Abode’s Landscape architecture expert Tony Milne discovers that indoor-outdoor flow is not such a new concept after all.
Arthur and Doris, my grandparents on my mother’s side, had a relatively modest but well-kept house on the sunny side of Hindess Street in Halswell. As children, we always longed to visit. They had a conservatory of sorts, in the form of a modern interpretation of an Italian ‘limonaia’. A limonaia was a hothouse with a solid back wall, a place to ripen lemons as well as other things.
From memory, the Hindess Street conservatory had fixed as well as louvre windows, some were clear, and others were opaque. There was a day bed or two, possibly a Monstera deliciosa, certainly hanging flower baskets and, at the end of summer, tomatoes sat ripening. Sun and the cooling air flow were both welcome.
You would enter the house through the conservatory, we would also sleep in there. It was a lovely space, more in than out yet there seemed a connection with the out. Having grown up in school houses I was used to being either in or out. The Hindess Street conservatory was a treat. Stan and Norma, Rebecca’s grandparents also on her mother’s side, had a conservatory too. While furnished somewhat differently, and a little disconnected from the interior architecture of the house, it certainly served a similar purpose.
We live in a house that opens to the outside. The doors are often open and particularly in summer, we live more out than in. In real estate speak we probably have good ‘indoor-outdoor flow’. I was reading an article just yesterday that suggested outdoor living and entertaining is now a ‘huge part of contemporary life’.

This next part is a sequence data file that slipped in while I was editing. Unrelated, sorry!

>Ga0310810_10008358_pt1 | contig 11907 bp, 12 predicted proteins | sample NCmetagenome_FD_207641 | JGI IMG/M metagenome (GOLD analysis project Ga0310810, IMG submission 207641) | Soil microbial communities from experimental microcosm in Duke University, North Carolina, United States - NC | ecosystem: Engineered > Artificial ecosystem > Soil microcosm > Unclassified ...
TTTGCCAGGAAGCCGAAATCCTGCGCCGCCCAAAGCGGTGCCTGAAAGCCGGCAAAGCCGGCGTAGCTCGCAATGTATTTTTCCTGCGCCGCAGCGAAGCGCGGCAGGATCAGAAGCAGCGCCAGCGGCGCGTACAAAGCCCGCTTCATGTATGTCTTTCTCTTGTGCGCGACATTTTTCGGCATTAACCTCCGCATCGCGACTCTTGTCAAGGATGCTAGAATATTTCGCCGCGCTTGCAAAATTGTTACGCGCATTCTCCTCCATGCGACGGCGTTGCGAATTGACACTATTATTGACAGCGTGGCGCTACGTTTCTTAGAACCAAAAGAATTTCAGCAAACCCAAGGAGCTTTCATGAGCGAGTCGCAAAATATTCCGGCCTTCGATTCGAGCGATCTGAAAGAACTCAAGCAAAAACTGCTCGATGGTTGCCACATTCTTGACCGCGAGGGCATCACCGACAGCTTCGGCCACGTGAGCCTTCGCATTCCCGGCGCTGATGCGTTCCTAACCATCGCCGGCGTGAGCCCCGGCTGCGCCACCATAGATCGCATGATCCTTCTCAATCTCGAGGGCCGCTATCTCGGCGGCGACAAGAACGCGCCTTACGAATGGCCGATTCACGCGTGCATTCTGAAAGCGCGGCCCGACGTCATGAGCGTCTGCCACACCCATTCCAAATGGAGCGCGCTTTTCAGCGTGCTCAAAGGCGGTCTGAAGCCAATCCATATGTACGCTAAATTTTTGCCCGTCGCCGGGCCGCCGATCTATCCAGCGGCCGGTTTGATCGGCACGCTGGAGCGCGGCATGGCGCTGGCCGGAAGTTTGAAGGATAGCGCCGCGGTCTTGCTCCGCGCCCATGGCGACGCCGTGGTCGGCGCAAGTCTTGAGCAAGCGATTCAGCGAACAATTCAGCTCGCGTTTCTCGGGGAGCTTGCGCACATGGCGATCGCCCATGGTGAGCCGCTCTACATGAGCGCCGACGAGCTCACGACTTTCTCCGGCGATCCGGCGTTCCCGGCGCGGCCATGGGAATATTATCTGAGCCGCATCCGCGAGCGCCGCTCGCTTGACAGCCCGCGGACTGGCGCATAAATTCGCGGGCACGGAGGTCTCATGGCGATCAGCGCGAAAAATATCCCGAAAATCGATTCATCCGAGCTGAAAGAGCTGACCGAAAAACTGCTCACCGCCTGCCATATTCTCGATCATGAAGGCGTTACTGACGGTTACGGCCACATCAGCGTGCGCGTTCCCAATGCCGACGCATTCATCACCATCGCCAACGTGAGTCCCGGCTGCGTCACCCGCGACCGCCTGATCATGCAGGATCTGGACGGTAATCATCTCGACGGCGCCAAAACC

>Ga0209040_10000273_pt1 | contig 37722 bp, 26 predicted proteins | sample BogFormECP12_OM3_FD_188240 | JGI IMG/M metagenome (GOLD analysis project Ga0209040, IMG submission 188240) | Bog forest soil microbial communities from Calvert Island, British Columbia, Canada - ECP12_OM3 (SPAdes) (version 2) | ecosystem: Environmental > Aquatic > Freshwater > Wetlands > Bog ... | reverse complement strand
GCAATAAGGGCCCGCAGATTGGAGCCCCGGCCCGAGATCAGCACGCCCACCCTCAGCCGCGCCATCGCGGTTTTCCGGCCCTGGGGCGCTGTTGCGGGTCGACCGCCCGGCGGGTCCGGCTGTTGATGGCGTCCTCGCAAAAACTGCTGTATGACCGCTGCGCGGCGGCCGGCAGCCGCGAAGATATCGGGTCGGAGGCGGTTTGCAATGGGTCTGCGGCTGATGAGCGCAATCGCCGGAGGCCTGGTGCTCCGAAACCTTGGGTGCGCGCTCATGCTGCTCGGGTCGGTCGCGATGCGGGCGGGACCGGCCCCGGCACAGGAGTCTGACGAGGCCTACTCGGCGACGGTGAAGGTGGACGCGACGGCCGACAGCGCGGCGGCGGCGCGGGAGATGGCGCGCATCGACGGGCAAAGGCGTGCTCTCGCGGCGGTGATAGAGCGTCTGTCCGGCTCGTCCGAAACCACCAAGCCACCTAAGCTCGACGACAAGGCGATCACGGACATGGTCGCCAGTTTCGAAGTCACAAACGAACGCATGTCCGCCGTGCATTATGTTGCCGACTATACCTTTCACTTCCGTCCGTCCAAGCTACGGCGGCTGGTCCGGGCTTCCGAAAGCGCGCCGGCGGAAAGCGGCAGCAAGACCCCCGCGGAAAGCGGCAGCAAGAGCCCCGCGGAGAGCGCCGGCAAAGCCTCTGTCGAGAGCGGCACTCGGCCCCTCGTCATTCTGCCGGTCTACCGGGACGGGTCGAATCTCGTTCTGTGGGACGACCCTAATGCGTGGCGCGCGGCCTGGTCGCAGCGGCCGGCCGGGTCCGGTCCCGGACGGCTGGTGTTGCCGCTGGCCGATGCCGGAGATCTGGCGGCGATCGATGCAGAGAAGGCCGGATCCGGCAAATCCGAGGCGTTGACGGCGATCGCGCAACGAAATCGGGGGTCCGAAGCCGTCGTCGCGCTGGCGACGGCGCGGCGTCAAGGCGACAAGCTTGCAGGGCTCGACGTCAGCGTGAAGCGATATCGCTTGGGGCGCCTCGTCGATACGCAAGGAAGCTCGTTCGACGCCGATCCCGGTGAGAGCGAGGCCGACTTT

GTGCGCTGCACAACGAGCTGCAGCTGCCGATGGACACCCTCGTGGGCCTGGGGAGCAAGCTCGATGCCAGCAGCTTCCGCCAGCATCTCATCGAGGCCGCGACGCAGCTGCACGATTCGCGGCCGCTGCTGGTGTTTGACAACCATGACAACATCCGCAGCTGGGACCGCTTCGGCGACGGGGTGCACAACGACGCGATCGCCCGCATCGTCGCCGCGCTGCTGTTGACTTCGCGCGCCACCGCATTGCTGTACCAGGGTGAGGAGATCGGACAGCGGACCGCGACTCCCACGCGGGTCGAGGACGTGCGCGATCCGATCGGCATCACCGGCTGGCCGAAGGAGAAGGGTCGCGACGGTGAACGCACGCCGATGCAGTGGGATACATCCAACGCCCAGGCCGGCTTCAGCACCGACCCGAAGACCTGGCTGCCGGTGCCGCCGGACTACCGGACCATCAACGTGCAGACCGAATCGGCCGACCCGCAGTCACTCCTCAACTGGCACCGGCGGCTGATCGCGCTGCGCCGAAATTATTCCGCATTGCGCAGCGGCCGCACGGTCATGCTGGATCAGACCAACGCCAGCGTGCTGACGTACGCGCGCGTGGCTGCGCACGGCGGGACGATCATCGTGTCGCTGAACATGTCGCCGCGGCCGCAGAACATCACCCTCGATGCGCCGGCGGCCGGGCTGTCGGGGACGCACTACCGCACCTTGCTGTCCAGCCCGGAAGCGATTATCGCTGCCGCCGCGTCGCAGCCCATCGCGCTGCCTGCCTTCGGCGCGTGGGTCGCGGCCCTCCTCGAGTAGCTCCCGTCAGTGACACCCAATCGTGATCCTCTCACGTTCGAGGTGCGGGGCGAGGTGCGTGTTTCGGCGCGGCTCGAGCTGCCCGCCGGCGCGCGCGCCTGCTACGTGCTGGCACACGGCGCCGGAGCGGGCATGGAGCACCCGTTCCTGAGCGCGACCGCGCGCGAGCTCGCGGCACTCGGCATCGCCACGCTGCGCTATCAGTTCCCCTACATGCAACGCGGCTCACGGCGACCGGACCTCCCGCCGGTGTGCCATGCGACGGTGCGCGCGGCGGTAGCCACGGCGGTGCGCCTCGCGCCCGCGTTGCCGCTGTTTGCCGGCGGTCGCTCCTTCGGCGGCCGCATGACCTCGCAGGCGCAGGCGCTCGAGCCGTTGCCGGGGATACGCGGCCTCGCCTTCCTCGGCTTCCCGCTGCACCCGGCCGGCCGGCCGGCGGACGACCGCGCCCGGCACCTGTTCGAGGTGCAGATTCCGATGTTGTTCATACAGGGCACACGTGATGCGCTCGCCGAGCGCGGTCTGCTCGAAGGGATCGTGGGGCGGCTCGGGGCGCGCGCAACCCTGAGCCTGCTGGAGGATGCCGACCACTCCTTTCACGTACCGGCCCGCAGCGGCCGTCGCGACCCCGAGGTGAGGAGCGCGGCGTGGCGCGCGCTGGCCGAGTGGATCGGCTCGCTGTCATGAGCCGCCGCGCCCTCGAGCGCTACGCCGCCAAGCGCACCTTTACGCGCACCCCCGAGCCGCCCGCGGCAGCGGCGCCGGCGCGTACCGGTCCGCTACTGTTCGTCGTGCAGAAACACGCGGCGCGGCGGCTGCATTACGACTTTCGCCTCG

Consider the Ancient Persian gardens with their central pavilions. These pavilions, commonly known as ‘Kooshks’, were usually located at the intersection of axes within the garden; such positions commanded key views. The pavilion was a place where the users of the garden could live and enjoy it.
Staying historical, let’s consider Roman architecture along with the gardens of the Renaissance, and those of Ancient Greece and Rome that have given us loggias, arbours, and pergolas; all features we know well. Although, I do think the magic of these is often lost nowadays as the architecture of our homes seems to ceaselessly march outwards as we extend our internal living outside. Too often at the expense of our gardens.
Traditionally, the arbour was a garden design element used to integrate vegetation with architecture. The earliest form of an arbour was a bower – essentially young trees bent over and tied together to create a shady place to rest. Often vines and fruit trees were then grown over the structure. The pergola, a more architectural and decorative structure, evolved from the arbour and essentially provides a similar function. Normally pergolas were freestanding whereas the loggia is an extension of the architecture of the house creating a more liveable, airy interior to the building. It helped circulate air through a building and it welcomed the sunlight in. In the conventional sense, a loggia was only accessible from inside the building, it often surrounded an open-air courtyard. A loggia enabled open-air enjoyment of the garden while offering protection from the sun or other direct elements.
At ours, we don’t have a conservatory or loggia, nor a pavilion or an arbour, but we do have external spaces that are focal to how we live. They have a symbiotic relationship with the internal functioning of the house and connect the house with the garden. These are spaces I am sure Arthur, Doris, Stan, and Norma would have enjoyed. I would suggest it always has been.
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